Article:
On August 1, LEGO fans will be introduced to the new Super Mario theme, the result of a four year development in collaboration with Nintendo. To offer a playable, video game inspired experience, the team behind the theme is centring everything around the Super Mario figure who comes in 71360 Adventures with Mario Starter Course. This one set unlocks every other set in the not insignificant product range.
There are actually three items included in Adventures with Mario Starter Course that are required to get much out of any of the other sets. They are, as mentioned, Mario himself, then the starting bucket and the finish flag.
LEGO Super Mario as a figure is packed with charm. He features LEGO eyes, mouth and chest. When turned on, he declares “LEGO Mario time” and immediately begins to blink. Although when photographed they come out quite dark, the eyes are actually really bright and make the figure feel alive. While stationery, he glances around. When lay on his back, he slowly falls asleep, snoring away. When whizzed up and down, he makes delighted sounds such as “yahoo”.
All of Mario’s sounds are authentic – the familiar beeps of the game emit from his little speaker while he springs around the course, with plenty of other sounds from the game used at the appropriate moments. There are plenty to list, but fans will be keen to discover them for themselves.
He looks great too. The figure is comprised of just seven pieces, the main two being his moulded overalls and the face-torso-arms section, which features all of the electronic aspect and is where the batteries must be installed. Four one-stud circular tiles provide his ears and buttons, while his cap is a specially moulded element.
When building begins, there is a bit of disappointment. The instructions for the build are only available as part of the free-to-download LEGO Super Mario app. But why? The LEGO Group is proud that this is a digitally enhanced product, but one that requires only the physical bricks and Mario – the app is supposed to be a bonus rather than a requirement, yet without it there is no building the set.
Those digital instructions are very easy to follow and clear, using the same interface as Instructions Plus. For many fans though, there is something a bit more cumbersome and irritating about using a smart device to build rather than leafing through pages. Including both options would have been nice.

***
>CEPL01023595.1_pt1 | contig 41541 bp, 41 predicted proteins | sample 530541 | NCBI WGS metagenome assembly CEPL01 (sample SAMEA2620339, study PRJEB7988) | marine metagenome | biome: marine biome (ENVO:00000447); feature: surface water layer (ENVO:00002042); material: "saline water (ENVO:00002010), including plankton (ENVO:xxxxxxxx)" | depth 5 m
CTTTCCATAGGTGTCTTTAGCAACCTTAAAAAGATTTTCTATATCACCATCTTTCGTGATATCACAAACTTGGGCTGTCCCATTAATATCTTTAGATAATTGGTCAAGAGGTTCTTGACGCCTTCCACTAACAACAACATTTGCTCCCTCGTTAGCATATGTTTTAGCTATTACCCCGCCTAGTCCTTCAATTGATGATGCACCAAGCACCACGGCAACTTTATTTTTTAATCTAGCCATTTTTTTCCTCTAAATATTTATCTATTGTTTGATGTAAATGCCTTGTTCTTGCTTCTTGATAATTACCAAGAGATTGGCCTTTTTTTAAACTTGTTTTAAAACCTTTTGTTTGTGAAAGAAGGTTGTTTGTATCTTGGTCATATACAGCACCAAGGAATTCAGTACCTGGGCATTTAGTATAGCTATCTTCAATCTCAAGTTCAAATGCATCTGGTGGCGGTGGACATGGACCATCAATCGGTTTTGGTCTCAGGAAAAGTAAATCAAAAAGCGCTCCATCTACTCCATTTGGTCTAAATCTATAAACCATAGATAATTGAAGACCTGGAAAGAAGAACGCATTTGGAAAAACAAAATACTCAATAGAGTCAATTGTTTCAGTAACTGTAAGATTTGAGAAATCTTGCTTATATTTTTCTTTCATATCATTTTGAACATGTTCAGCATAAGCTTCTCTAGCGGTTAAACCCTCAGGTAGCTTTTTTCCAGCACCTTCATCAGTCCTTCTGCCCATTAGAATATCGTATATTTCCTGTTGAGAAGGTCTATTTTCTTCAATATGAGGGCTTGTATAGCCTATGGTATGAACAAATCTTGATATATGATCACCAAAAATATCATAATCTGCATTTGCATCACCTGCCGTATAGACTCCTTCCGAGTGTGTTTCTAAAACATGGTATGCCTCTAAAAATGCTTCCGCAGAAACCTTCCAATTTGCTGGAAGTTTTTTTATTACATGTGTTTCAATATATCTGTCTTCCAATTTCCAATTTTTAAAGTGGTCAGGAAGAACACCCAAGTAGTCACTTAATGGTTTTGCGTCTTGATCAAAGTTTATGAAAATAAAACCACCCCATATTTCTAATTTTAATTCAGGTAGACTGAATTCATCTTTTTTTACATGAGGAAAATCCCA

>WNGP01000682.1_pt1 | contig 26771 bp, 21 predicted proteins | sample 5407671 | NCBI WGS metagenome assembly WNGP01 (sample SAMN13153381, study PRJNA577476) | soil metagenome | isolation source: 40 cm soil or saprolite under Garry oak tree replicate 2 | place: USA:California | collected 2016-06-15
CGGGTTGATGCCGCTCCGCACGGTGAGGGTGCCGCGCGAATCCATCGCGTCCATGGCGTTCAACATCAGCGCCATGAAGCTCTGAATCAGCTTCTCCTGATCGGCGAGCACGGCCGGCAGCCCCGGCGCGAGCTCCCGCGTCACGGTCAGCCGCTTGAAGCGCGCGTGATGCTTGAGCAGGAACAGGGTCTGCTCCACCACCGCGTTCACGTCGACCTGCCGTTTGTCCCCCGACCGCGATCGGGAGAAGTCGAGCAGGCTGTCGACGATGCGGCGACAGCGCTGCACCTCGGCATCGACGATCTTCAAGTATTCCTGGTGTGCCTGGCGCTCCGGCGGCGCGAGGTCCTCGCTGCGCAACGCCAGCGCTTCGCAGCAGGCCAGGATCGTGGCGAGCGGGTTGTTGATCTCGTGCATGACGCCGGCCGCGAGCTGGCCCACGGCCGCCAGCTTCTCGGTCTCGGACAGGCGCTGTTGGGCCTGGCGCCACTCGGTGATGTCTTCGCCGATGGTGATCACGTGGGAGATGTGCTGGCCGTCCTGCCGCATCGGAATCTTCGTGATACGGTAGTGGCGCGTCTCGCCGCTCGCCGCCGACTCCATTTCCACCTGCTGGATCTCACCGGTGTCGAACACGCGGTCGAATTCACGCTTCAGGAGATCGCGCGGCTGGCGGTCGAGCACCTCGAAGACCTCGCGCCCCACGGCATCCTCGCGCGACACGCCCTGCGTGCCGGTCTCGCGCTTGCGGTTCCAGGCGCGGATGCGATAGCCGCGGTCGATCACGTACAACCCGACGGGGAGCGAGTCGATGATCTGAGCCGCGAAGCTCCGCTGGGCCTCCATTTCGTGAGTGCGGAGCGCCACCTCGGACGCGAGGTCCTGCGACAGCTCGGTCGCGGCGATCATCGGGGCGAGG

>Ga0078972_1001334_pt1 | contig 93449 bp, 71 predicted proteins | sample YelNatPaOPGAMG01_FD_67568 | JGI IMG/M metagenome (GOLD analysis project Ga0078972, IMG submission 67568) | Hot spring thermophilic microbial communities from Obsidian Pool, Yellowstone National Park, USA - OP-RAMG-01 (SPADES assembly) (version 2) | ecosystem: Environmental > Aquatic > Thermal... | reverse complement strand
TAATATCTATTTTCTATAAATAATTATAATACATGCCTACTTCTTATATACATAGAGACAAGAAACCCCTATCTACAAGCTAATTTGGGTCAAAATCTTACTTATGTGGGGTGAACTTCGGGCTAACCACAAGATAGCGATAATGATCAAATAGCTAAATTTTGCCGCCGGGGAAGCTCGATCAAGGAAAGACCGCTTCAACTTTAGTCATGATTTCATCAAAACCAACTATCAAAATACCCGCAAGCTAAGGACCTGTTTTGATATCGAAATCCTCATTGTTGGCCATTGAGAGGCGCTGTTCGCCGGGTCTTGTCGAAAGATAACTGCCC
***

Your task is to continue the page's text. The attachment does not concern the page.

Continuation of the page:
The benefit that digital instructions do bring is that when a section is complete, the app demonstrates how to use it with a short video. Unfortunately, these are a bit inconsistent in their clarity. Some make things very obvious, others don’t. For example, defeating Bowser Jnr nets the player 10 coins – but the video, and Mario’s screen, imply he is worth only one coin. This suggests that there is little incentive in spending any of the 60 seconds fighting him, until the (Mario) penny drops and it becomes clear he is worth 10 coins.
Onto the building – the construction of this set is incredibly simple, and the build experience in no way feels like a £49.99 set. That is not necessarily surprising, as the box also contains this incredibly cool smart toy, but it is worth noting that those 231 pieces come together very, very quickly.
When the set is built, it is visually very striking and screams Mario. The clear, consistent blues, greens and reds look like they have popped off the screen. By having a very simple way of putting it together, with two wide plates offering connections between the platform spaces, it has a design that is elegant in its simplicity.
In order to achieve this degree of simplicity though, and presumably to make sure children don’t have to wait too long before playing, a lot of the track is simply two wide plates connected to specially moulded elements. The whole theme is based around these new pieces. One is a new 4×4 element with a tiles centre, the other is a new 10×10 element with a few studs in the middle – both have rounded corners.
This does make them easy to reconfigure into new tracks, with the idea being that there is no right or wrong way to put the circuit together – but it is most satisfying to put the Bowser Jnr boss fight near the end, so that Mario can have a triumphant finish.
Another great visual touch comes in the tiny font used for the Start and Finish spaces – despite it being too tiny for most people to try and read, it features the classic Super Mario font. Real attention to detail has been paid in the graphic design, which continues onto the finish flag, Bowser Jnr and the Goomba.